|Subdivisions||Districts: 5, Municipalities: 26|
|• Governor||Tomikazu Fukuda|
|• Total||6,408.09 km2 (2,474.18 sq mi)|
(May 1, 2016)
|• Density||307.27/km2 (795.8/sq mi)|
|ISO 3166 code||JP-09|
|Tree||Japanese horse chestnut|
Situated among the inland prefectures of the northern part of the Kantō region, Tochigi is contiguous with Ibaraki, Gunma, Saitama, and Fukushima Prefectures.
The climate of Tochigi may be classified as a humid temperate zone with broad variations in temperature. Winters are arid with dry winds, while summers are humid with frequent thunderstorms.
The population of Tochigi as of November 2010 is approximately 2,005,096.
Located in the center of the prefecture is the largest open plain in the Kantō region. Shirane (2,578 m), Nantai (2,484 m) and Nasudake (1,917 m) mountain are in the northern part of the area. Kinugawa, Nakagawa, and Watarase River originate in this region, which flow across the Kanto plain before emptying into the Pacific Ocean. Tochigi is the 20th largest prefecture in Japan with a total area of 6,408.09 square km.
In the early 15th century, Ashikaga Gakkō, Japan's oldest school of higher education, was re-established, holding over 3,000 students by the 16th century. Saint Francis Xavier introduced Ashikaga to the world as the best university in Japan.
In the early 17th century, Japan was unified by the shōgun Tokugawa Ieyasu. After his death, Tōshō-gū shrine was built in Nikkō on what the shōguns thought of as holy ground to protect and worship Ieyasu. The establishment of the Nikkō Tōshō-gū in 1617 brought Nikkō to national attention. The Tokugawa shogunate developed the Nikkō Kaidō (日光街道, part of the major road connecting Nikkō with Edo) and required lavish processions to worship Ieyasu, the founder of the Tokugawa line of shōguns.
In the late 19th century, the Tokugawa Shogunate fell and the new government established the prefectures. The prefectural capital was established in the city of Tochigi after the unification of Utsunomiya Prefecture and Tochigi Prefecture in 1873. By 1884, however, the capital was transferred to Utsunomiya.
Fourteen cities are located in Tochigi Prefecture:
These are the towns in each district:
List of Governor of Tochigi Prefecture (from 1947)Edit
|Term of office|
|37-38||Jyukichi Kodaira (小平重吉)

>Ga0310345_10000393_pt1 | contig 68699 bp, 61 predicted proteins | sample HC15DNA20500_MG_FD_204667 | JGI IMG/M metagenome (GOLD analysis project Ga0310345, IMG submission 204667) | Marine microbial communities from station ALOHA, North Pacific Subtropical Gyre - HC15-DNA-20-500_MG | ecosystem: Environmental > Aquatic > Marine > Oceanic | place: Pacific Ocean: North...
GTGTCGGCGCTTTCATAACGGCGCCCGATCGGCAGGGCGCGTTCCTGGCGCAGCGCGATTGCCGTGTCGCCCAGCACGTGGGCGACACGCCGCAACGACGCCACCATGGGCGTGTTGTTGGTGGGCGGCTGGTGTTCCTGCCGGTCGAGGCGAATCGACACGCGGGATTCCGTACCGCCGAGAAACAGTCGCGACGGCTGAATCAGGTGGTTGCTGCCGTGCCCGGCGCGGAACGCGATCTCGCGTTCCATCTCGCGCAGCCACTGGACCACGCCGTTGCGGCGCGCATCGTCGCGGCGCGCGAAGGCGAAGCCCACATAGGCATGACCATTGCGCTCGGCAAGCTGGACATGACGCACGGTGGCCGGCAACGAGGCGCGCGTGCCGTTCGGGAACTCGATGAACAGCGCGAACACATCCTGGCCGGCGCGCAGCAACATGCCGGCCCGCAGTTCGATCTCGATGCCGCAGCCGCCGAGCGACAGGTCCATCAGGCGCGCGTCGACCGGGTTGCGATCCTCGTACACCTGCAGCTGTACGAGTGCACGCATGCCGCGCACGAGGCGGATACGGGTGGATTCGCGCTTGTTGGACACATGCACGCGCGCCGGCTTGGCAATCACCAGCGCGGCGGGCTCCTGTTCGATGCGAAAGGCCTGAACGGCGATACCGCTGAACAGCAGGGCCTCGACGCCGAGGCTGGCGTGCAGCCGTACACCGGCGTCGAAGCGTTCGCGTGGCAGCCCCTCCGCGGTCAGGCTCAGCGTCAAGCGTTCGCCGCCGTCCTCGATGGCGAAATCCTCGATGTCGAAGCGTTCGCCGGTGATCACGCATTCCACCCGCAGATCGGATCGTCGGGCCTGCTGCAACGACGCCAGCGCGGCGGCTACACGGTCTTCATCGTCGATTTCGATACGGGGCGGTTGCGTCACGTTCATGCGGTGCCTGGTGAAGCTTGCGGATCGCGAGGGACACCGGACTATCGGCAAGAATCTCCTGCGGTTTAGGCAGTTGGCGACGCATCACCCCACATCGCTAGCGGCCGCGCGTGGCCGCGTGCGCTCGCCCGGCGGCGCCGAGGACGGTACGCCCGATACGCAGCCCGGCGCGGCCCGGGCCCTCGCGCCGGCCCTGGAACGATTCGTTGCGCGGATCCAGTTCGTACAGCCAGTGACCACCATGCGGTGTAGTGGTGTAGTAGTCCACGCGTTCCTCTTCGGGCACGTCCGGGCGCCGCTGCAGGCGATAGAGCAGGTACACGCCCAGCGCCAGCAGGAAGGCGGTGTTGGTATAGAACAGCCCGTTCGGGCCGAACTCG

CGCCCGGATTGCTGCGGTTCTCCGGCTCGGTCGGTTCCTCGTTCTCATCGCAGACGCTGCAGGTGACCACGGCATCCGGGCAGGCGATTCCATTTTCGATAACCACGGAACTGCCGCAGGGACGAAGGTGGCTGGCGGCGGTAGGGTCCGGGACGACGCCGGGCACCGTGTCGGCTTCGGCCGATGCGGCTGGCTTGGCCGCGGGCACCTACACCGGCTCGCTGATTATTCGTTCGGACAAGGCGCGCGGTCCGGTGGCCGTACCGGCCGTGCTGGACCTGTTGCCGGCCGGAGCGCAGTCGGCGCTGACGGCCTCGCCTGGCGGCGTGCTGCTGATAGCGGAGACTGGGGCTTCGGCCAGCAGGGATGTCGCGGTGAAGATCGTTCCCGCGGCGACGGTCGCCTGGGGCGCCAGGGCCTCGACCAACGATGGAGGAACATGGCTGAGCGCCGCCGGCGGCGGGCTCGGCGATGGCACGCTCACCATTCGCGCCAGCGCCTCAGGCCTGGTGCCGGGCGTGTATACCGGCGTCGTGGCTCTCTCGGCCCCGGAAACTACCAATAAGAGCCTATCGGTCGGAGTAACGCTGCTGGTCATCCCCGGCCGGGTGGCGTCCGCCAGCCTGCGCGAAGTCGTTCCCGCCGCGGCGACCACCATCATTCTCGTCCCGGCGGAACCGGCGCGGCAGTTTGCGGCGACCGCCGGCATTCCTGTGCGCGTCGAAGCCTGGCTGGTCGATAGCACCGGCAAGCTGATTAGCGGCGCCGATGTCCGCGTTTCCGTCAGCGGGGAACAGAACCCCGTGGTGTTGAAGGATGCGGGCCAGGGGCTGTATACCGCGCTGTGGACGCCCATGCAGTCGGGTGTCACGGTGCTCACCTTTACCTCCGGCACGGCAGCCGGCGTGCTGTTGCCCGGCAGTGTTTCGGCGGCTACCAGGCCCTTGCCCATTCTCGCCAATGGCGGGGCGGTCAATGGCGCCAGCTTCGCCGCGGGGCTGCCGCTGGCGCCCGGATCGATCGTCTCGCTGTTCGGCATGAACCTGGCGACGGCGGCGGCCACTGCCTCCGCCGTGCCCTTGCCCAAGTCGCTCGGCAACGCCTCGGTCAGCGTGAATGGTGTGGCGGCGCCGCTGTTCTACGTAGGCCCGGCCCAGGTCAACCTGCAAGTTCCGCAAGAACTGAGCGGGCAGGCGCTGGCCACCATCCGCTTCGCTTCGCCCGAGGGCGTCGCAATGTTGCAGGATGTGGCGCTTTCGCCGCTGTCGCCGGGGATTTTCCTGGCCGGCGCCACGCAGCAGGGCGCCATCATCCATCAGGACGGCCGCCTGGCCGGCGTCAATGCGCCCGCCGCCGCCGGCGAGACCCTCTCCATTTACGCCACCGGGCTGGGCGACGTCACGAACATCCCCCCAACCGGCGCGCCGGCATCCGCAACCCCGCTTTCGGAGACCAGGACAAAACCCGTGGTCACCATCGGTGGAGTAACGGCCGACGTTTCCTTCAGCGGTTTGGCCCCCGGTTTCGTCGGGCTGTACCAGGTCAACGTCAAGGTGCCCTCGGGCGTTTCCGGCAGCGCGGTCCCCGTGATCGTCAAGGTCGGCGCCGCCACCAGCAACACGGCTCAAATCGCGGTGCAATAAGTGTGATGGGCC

|12 April, 1947||4 February, 1955|
|39||Kichi Ogawa (小川喜一)
|5 February, 1955||4 February, 1959|
|40-43||Nobuo Yokokawa (横川信夫)
|5 February, 1959||7 December, 1974|
|44-46||Yuzuru Funada (船田譲)
|8 December, 1974||8 December, 1984|
|47-50||Fumio Watanabe (渡辺文雄)
|9 December, 1984||8 December, 2000|
|51||Akio Fukuda (福田昭夫)
|9 December, 2000||8 December, 2004|
|52-55||Tomikazu Fukuda (福田富一)
|9 December, 2004||Present|
Industry and agricultureEdit
Industrial manufacturing accounts for 36.6% of the prefecture's total output. Vehicle parts and accessories are the primary products, followed by vehicles, radios and televisions, pharmaceuticals, and wireless communication equipment.
Below are goods manufactured in Tochigi with the highest market share in Japan:
|X-ray equipment for medical use||54.5%|
|Machinery and appliances for dental use||23.5%|
|X-ray equipment parts||57.5%|
|Injection molded plastic parts||14.1%|
(The 2004 industrial analysis report published by the Ministry of Economy, Trade and Industry)
The annual gross agricultural output in Tochigi is about 274 billion yen. Rice, vegetables, and livestock are produced in the region. Tochigi is also known for strawberries, Chinese chives, and Japanese pears sold throughout Japan and exported to other countries. Approximately 55% of Tochigi is covered by forests. Mushrooms, such as Shiitake mushrooms, make up half of the forest industry, with an output of approximately 5.6 billion yen.
Tochigi is home to many universities and colleges including those for science and technology, literature, medicine, education, and art. Below is an alphabetical list of some of the universities located in Tochigi.
- Ashikaga Institute of Technology
- Bunsei University of Art, Utsunomiya
- Dokkyo University School of Medicine, Mibu
- Hakuoh University, Oyama